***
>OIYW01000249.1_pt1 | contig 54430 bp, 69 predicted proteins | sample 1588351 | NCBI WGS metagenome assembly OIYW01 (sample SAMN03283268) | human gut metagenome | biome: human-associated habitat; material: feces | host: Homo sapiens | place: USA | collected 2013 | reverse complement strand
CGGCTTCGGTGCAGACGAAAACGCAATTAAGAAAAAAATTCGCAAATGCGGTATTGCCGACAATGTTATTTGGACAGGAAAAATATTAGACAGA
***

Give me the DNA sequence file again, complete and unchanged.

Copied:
>OIYW01000249.1_pt1 | contig 54430 bp, 69 predicted proteins | sample 1588351 | NCBI WGS metagenome assembly OIYW01 (sample SAMN03283268) | human gut metagenome | biome: human-associated habitat; material: feces | host: Homo sapiens | place: USA | collected 2013 | reverse complement strand
CGGCTTCGGTGCAGACGAAAACGCAATTAAGAAAAAAATTCGCAAATGCGGTATTGCCGACAATGTTATTTGGACAGGAAAAATATTAGACAGA